Seeing silver linings in business

It may be a difficult year for Hua Yu (S), but it's not all doom and gloom as the firm might benefit from the US-China trade war.

BUFFETTED by headwinds from an ongoing US-China trade war and sluggish global growth, Singapore optics manufacturer Hua Yu (S) still manages to see a silver lining despite having a tougher year.

Business this year has been "struggling", according to the firm's managing director Lee Chee Teck, amid weaker demand from customers in America and Europe.

Hua Yu manufactures optical components such as lenses and prisms which eventually go into products for commercial, medical and defence industries. The majority of its customers - including the likes of camera maker Leica Camera and eyeglass lense manufacturer Zeiss - hail from the US and Europe.

"Everyone is rushing for the same piece of cake and the cake is smaller," Mr Lee told The Business Times at his factory in Tuas, which the firm moved into in 2015.

"And because of that everybody is also cutting down the price just to win. So, you get the same number of jobs but your profit margin drops."

Mr Lee now predicts that this year's sales may miss his forecast by about 10 per cent and end up close to last year's figure. Last year, the firm - which now employs 37 people - had recorded about US$29 million in sales.

However, it is not all doom and gloom as the firm might benefit from the trade war.

The tit-for-tat tariffs between the two economic powerhouses have led global companies to look at assembling or manufacturing their products in countries in South-east Asia, which do not yet face the brunt of duties.


"All my customers are coming back to me and saying: 'Hey, why don't I let you do the assembly job, so you make here and the country origin will be Singapore, so there's no duty' ", Mr Lee explained. "That's why I say it's kind of an opportunity."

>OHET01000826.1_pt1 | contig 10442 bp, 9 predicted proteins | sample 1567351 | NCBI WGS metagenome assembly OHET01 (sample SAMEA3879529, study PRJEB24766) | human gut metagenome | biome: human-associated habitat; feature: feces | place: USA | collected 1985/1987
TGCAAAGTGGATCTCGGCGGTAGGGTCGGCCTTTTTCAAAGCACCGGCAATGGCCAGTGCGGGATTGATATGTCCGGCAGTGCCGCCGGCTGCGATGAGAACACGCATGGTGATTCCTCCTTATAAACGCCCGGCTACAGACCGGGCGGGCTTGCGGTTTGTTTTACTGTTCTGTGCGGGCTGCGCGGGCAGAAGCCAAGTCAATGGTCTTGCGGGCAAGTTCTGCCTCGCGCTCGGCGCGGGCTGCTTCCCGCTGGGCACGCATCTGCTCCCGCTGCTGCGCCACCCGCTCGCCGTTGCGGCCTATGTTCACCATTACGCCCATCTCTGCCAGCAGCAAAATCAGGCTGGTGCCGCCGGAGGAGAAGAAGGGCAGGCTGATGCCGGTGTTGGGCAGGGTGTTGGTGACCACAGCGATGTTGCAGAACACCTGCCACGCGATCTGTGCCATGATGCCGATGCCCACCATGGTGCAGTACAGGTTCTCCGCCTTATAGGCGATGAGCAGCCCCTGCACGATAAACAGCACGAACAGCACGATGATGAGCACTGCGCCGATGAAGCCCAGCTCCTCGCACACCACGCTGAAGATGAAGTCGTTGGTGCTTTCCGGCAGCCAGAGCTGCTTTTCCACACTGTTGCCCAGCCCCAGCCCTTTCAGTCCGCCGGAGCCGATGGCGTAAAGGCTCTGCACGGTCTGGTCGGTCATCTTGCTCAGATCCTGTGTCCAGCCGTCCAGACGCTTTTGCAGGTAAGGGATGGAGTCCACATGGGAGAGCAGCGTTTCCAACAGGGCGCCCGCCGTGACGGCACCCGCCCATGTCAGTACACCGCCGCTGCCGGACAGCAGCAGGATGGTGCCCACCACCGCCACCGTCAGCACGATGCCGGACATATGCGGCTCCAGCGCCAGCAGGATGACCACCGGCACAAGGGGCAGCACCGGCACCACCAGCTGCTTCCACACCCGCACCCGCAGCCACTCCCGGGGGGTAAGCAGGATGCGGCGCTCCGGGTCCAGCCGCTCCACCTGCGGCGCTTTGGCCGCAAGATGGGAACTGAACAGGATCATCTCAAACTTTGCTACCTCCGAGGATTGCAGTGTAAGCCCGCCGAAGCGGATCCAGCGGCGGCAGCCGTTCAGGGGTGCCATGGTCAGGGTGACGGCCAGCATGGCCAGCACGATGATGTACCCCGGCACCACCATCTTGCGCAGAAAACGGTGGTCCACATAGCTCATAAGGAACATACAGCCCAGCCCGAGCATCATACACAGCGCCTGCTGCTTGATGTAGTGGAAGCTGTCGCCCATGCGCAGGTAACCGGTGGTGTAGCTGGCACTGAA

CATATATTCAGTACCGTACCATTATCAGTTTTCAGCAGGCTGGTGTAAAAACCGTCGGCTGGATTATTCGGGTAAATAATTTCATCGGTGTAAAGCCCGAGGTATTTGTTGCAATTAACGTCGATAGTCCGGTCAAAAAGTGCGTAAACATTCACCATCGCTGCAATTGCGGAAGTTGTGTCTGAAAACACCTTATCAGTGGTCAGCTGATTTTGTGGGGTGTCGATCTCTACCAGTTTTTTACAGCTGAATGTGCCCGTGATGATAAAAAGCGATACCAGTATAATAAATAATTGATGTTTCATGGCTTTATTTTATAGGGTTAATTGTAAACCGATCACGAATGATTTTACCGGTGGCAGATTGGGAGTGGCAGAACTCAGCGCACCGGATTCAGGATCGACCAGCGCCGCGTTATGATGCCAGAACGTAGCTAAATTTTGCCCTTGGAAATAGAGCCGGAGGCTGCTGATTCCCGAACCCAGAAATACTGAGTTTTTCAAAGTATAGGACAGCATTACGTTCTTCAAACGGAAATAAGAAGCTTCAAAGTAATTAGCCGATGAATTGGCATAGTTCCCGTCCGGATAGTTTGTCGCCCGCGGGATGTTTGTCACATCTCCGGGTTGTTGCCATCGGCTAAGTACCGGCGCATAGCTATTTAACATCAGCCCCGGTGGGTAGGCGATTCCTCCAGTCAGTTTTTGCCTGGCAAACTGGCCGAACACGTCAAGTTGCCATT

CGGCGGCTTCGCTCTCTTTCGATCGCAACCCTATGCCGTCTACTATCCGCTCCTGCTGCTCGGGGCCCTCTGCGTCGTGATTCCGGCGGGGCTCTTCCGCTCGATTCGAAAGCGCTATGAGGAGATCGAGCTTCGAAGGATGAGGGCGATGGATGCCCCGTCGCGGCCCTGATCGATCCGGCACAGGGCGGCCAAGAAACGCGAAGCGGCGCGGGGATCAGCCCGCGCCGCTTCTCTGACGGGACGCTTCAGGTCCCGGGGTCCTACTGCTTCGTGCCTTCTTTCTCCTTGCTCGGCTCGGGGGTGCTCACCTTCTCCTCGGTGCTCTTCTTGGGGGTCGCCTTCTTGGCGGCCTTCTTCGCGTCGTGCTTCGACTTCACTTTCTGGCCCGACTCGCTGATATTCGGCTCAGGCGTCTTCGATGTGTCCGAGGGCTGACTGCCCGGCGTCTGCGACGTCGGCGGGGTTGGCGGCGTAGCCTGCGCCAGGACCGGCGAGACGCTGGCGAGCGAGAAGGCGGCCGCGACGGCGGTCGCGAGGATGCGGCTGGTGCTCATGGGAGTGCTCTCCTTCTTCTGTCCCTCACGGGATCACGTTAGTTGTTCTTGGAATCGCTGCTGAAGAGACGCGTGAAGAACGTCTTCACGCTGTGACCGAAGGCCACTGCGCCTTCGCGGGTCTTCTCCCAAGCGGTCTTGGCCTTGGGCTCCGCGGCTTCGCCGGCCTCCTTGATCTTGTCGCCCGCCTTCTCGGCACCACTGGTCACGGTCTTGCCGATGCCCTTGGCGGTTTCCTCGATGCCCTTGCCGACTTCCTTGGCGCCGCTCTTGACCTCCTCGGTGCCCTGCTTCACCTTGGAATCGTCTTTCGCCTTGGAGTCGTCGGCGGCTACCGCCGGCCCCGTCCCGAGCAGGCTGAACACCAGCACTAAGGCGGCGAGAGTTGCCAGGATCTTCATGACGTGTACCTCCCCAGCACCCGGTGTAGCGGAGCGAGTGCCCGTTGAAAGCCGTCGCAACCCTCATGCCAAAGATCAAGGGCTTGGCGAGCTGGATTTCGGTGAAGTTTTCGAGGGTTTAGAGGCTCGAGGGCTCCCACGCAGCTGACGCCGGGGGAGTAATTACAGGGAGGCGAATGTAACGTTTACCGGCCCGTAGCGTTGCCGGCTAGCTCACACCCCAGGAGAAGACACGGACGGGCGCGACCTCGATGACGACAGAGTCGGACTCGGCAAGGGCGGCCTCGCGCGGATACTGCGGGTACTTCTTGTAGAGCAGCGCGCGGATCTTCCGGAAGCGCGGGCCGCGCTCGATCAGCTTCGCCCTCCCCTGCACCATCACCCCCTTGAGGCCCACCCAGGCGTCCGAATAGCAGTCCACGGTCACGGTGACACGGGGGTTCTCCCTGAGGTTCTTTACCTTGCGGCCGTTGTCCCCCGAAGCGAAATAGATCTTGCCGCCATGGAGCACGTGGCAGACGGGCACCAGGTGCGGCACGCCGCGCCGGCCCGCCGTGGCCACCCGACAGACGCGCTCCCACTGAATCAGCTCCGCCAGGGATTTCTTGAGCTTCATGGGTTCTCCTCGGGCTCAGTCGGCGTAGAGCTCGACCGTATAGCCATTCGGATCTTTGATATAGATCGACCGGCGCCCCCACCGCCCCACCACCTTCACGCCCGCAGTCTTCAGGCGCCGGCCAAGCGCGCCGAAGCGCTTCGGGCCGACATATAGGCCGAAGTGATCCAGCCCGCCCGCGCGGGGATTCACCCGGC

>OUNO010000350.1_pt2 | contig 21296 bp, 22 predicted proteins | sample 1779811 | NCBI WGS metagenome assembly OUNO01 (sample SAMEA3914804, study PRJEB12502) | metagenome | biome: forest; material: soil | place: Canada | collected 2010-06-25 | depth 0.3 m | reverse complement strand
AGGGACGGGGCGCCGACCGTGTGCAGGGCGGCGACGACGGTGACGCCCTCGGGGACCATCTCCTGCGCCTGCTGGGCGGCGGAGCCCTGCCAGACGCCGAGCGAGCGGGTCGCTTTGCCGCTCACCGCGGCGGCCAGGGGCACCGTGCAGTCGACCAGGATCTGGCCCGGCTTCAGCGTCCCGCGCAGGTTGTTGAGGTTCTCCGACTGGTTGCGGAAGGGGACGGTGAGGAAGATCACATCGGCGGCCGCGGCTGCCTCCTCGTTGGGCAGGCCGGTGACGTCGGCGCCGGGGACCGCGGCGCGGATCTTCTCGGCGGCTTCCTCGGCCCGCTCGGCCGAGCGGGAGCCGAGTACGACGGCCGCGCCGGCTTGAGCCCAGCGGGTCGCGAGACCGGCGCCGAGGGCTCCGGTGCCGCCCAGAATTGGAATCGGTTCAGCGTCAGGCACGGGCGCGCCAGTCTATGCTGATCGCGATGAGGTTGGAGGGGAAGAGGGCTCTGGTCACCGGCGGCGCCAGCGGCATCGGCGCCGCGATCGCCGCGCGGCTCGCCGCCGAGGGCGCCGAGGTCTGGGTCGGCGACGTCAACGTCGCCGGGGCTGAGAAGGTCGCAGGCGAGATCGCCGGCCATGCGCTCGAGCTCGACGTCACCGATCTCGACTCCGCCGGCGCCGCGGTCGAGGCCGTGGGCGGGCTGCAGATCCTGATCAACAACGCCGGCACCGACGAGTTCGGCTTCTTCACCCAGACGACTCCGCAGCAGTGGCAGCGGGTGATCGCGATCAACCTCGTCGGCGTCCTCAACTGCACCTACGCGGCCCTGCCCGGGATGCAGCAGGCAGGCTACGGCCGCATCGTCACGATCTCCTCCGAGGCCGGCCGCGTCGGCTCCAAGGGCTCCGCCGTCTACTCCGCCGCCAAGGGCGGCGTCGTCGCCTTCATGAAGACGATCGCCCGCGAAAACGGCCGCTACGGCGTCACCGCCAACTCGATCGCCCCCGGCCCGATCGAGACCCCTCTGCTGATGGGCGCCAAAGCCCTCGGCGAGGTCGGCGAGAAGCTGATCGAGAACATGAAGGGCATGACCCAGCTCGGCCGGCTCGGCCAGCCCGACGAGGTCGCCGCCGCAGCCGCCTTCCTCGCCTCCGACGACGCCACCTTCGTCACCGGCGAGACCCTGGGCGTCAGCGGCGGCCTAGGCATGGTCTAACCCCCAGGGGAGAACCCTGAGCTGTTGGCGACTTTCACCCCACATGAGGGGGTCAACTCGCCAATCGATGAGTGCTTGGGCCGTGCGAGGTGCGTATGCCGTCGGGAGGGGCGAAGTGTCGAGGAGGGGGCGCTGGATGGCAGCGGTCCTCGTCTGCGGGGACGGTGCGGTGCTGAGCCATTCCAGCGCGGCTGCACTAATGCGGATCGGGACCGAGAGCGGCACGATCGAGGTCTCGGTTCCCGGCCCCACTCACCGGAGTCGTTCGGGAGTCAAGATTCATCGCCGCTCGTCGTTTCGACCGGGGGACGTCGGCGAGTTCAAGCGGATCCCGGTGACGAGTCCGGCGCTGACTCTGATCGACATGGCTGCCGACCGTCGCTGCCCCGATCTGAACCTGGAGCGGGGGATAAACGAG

Beyond the macroeconomic environment, Hua Yu also tries to make the best out of other challenges and adapt to changes.

As labour costs in Singapore continue rising, relative to those at cheaper bases in the region, the firm has started looking at high-precision manufacturing.

"There's no way for us to compete with China or the Philippines; the labour cost here is high. So, therefore, we have to move to high precision, so the value will be higher," said Mr Lee.

Such precision would involve measurements in nanometers - a unit that's used to measure the wavelength of visible light - according to Mr Lee, who has worked in the optics field for about 20 years.

Demand will come from companies in America and Europe which will need to outsource more high-precision production as their own labour costs rise. According to Mr Lee, who travels to Europe almost six times a year to visit customers, the cost of labour there is about three times that of Singapore's.

"So, what we need to do is compete with Europe and the US. Their labour cost is higher than us, so we do what they are doing. And they have to change, they cannot stay at what they are doing, otherwise their product price will get higher."

As a result, he said, they are likely to turn to outsourcing. And, if they do, they would turn to companies like Hua Yu.

To be sure, Hua Yu's move would require investments in precision equipment as well as allowing time for trial and error. The managing director claimed he has "(thrown) away a lot of money" and turned down projects while the company fine-tunes its production.

But should Hua Yu make the shift to high-precision manufacturing successfully, it's set to increase sales on average by about 15 per cent a year, said Mr Lee, without putting a timeline to it.

Today, Hua Yu may just be supplying components to original equipment manufacturers but, in the coming years, it aims to become one too. The next step for the firm will be to do more sub-assembly and gradually move on to manufacturing the final products for its customers, explained Mr Lee.

Mr Lee said he has a few German as well as American customers expressing their interest. But he can only do so when the company is ready. He estimates that the firm might need another two to three years' time to make the move into original equipment manufacturing.


This year, Hua Yu is ranked among the top 10 at the Enterprise 50 (E50) Awards which seek to recognise the 50 most enterprising local, privately-held companies who have contributed to the economic development of Singapore, both locally and abroad.

It is the company's fourth time making the final cut for the awards, having first done so in 2015, 2016 and 2017.

From its start as a company of three - including Mr Lee himself - and paid-up capital of just US$10,000, Hua Yu has certainly come a long way.

"There's no secret, you have to work hard and get the result, right? That's your natural business," Mr Lee said, when asked about the secret to maintaining the company's winning streak.

"It's not only about winning, this is our day-to-day job. We have to work hard and be committed to what we're doing - and we must always be better," he said.